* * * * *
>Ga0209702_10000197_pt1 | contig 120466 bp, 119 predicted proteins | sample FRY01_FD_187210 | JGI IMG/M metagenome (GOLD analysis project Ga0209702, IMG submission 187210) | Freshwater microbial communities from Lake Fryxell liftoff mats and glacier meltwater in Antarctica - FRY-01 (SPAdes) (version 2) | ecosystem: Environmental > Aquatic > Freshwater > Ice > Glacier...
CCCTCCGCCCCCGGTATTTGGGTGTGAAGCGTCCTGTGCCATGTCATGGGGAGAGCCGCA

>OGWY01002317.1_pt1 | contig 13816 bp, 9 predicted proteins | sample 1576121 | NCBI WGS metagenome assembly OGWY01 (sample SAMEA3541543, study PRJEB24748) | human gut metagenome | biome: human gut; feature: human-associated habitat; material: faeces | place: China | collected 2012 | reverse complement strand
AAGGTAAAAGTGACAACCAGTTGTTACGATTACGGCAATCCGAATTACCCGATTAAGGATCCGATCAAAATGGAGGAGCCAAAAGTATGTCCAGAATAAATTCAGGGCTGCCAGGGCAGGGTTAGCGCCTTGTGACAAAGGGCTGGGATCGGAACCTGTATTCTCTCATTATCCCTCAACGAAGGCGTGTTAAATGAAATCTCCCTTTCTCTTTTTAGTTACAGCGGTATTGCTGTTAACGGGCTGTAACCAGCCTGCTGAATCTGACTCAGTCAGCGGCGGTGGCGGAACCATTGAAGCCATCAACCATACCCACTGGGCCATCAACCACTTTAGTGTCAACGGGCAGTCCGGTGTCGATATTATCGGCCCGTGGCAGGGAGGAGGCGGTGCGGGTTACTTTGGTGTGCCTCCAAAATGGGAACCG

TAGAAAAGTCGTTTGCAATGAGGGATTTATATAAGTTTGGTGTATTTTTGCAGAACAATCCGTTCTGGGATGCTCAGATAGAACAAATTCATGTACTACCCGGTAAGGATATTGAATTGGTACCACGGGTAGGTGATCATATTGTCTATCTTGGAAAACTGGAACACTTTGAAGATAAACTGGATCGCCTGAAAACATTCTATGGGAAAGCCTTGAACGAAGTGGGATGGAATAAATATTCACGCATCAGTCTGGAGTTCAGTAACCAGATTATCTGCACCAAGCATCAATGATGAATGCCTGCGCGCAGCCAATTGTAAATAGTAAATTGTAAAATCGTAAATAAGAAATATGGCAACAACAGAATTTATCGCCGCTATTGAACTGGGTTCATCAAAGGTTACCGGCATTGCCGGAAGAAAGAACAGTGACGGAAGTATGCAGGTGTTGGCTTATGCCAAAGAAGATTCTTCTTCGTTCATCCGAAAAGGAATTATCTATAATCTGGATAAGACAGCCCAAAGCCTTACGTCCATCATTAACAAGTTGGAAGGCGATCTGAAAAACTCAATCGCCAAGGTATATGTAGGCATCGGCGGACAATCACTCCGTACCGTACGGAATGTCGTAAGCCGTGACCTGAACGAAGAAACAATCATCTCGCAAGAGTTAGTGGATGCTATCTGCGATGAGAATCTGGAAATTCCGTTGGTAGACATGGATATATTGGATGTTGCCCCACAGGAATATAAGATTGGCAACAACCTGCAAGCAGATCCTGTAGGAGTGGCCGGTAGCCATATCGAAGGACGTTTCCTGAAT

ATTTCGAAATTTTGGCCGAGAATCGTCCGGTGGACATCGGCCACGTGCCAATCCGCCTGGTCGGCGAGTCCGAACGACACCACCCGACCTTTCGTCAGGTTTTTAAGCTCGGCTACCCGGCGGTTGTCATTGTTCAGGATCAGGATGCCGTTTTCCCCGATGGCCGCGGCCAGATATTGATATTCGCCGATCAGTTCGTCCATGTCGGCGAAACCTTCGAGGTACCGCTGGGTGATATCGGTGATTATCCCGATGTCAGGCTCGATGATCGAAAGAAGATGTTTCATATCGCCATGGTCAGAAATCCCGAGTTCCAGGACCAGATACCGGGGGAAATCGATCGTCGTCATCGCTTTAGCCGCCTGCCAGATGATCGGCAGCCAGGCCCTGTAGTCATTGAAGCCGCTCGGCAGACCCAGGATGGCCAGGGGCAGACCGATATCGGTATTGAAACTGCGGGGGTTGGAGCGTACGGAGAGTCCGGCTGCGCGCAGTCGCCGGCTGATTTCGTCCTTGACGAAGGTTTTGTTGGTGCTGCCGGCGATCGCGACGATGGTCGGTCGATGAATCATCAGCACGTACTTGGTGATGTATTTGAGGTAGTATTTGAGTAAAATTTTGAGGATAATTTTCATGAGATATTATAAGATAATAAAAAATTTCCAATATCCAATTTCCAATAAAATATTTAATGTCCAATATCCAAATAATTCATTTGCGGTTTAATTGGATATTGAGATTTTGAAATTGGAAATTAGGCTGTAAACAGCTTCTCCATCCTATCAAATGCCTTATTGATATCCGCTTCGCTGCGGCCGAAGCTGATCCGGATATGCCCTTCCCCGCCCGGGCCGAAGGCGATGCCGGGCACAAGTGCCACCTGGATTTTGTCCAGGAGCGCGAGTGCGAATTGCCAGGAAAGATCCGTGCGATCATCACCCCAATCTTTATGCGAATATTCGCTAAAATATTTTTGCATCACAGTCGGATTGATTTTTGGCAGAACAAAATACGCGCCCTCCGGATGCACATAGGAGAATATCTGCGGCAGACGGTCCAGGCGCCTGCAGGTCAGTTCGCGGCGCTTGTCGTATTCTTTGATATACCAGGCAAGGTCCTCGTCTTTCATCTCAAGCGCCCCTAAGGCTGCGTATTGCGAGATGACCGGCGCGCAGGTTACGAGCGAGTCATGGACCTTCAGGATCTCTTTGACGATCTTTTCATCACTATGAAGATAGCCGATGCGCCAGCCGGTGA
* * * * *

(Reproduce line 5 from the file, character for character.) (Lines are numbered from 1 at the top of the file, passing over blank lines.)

TAGAAAAGTCGTTTGCAATGAGGGATTTATATAAGTTTGGTGTATTTTTGCAGAACAATCCGTTCTGGGATGCTCAGATAGAACAAATTCATGTACTACCCGGTAAGGATATTGAATTGGTACCACGGGTAGGTGATCATATTGTCTATCTTGGAAAACTGGAACACTTTGAAGATAAACTGGATCGCCTGAAAACATTCTATGGGAAAGCCTTGAACGAAGTGGGATGGAATAAATATTCACGCATCAGTCTGGAGTTCAGTAACCAGATTATCTGCACCAAGCATCAATGATGAATGCCTGCGCGCAGCCAATTGTAAATAGTAAATTGTAAAATCGTAAATAAGAAATATGGCAACAACAGAATTTATCGCCGCTATTGAACTGGGTTCATCAAAGGTTACCGGCATTGCCGGAAGAAAGAACAGTGACGGAAGTATGCAGGTGTTGGCTTATGCCAAAGAAGATTCTTCTTCGTTCATCCGAAAAGGAATTATCTATAATCTGGATAAGACAGCCCAAAGCCTTACGTCCATCATTAACAAGTTGGAAGGCGATCTGAAAAACTCAATCGCCAAGGTATATGTAGGCATCGGCGGACAATCACTCCGTACCGTACGGAATGTCGTAAGCCGTGACCTGAACGAAGAAACAATCATCTCGCAAGAGTTAGTGGATGCTATCTGCGATGAGAATCTGGAAATTCCGTTGGTAGACATGGATATATTGGATGTTGCCCCACAGGAATATAAGATTGGCAACAACCTGCAAGCAGATCCTGTAGGAGTGGCCGGTAGCCATATCGAAGGACGTTTCCTGAAT